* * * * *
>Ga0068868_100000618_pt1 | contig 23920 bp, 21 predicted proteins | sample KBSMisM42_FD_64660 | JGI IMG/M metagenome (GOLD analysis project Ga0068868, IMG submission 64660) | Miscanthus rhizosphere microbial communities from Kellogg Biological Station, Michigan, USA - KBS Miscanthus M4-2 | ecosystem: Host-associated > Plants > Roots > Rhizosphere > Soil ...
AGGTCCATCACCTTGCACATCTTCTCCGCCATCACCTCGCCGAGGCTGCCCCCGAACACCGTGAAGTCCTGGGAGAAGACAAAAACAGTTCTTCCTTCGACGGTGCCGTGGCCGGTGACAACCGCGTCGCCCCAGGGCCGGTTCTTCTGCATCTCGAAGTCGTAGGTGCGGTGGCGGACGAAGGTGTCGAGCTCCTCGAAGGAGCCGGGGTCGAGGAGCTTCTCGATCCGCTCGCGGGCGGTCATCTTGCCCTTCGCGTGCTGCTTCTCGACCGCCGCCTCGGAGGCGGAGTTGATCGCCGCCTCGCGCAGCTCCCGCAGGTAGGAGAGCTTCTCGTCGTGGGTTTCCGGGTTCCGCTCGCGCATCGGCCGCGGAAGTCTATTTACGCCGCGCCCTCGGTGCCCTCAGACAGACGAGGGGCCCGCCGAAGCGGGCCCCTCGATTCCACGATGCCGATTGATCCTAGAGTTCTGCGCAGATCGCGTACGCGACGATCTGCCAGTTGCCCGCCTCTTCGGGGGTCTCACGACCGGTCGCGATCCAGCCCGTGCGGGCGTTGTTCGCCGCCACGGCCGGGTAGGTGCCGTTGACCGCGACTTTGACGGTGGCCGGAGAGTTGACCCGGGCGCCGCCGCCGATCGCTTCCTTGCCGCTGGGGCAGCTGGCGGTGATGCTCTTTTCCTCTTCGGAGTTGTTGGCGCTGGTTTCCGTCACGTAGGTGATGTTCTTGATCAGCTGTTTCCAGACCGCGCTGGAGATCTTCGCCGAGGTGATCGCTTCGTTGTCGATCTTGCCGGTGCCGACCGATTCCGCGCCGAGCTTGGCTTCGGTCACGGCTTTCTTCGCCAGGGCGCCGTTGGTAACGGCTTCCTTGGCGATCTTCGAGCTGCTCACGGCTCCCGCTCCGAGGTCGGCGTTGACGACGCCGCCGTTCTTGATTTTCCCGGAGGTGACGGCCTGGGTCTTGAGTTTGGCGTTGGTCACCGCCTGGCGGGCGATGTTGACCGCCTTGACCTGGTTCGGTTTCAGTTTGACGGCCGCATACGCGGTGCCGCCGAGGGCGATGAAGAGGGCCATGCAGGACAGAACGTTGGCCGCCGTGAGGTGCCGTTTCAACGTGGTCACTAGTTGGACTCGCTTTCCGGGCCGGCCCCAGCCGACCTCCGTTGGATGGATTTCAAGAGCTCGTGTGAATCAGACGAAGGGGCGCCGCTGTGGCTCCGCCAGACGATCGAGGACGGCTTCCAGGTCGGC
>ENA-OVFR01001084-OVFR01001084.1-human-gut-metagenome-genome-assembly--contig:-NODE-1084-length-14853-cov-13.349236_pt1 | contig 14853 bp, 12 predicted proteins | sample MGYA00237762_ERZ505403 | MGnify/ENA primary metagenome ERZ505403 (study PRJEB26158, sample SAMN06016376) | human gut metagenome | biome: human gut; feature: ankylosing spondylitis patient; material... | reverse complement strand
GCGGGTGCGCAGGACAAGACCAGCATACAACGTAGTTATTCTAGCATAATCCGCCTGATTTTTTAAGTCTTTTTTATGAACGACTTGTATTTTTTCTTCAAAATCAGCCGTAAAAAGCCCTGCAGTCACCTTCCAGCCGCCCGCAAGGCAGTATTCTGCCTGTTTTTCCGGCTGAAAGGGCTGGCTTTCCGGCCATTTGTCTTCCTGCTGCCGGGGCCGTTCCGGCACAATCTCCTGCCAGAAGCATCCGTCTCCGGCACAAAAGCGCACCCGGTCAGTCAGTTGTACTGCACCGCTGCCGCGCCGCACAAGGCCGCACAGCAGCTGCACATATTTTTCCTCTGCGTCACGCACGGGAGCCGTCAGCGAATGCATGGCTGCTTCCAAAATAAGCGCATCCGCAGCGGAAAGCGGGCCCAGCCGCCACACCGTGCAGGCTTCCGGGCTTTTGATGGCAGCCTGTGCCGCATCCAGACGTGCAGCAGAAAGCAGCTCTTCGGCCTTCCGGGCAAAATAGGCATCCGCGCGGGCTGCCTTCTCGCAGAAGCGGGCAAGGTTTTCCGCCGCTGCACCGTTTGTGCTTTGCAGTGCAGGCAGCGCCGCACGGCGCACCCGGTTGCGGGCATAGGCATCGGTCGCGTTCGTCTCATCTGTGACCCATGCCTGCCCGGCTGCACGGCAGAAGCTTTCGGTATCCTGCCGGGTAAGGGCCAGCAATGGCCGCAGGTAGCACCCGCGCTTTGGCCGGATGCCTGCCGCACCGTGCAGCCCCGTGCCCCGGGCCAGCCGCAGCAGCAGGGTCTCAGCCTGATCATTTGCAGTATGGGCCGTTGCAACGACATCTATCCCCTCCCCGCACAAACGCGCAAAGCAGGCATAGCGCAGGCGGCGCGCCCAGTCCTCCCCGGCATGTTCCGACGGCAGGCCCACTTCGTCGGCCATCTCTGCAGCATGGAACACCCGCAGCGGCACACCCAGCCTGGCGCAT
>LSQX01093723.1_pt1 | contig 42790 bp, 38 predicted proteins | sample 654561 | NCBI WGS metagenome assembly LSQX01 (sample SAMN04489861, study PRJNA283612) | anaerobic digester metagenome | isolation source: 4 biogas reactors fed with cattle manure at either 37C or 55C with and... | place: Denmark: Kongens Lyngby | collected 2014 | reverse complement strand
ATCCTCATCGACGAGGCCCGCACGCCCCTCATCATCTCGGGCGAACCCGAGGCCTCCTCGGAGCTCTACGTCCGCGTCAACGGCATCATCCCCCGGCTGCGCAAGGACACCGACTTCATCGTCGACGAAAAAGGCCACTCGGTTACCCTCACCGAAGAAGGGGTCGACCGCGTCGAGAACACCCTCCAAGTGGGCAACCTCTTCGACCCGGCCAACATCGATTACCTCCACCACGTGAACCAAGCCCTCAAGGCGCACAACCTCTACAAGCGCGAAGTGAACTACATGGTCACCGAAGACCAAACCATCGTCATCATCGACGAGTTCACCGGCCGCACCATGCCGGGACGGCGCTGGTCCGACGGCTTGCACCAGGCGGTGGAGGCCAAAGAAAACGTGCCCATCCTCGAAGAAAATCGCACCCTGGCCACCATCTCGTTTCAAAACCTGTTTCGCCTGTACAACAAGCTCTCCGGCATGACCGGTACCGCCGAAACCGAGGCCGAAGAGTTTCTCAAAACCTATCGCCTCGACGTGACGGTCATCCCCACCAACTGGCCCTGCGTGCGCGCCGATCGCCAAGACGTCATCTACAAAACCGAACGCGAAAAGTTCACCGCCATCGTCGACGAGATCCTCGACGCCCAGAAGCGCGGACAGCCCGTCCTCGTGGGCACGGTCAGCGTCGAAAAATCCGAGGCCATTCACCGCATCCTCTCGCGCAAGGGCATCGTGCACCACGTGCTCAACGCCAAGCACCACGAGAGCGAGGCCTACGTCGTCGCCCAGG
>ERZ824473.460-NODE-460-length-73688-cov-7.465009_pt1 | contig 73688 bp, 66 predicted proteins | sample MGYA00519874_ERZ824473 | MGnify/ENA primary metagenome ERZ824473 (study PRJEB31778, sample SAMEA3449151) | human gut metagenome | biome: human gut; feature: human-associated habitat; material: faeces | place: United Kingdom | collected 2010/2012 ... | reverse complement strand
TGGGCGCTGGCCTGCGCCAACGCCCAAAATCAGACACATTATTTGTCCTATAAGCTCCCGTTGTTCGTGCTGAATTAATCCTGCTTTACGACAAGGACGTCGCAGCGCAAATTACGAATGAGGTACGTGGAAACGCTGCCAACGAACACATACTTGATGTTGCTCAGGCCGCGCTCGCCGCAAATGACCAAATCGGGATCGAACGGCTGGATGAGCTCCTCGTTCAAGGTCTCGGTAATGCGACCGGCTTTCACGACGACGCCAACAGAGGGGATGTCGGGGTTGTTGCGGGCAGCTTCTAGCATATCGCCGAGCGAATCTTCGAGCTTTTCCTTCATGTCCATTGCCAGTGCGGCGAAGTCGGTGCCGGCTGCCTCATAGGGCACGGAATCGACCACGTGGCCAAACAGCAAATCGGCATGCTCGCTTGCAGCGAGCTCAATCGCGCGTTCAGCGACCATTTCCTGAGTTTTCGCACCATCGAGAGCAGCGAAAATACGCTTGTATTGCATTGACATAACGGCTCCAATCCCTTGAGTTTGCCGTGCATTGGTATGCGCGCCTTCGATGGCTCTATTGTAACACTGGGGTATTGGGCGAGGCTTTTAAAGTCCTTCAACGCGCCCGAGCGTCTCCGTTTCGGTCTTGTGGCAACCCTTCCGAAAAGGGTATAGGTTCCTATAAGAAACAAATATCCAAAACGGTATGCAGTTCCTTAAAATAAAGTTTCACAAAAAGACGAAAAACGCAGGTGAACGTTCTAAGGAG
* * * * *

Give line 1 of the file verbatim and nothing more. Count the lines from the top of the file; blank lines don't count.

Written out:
>Ga0068868_100000618_pt1 | contig 23920 bp, 21 predicted proteins | sample KBSMisM42_FD_64660 | JGI IMG/M metagenome (GOLD analysis project Ga0068868, IMG submission 64660) | Miscanthus rhizosphere microbial communities from Kellogg Biological Station, Michigan, USA - KBS Miscanthus M4-2 | ecosystem: Host-associated > Plants > Roots > Rhizosphere > Soil ...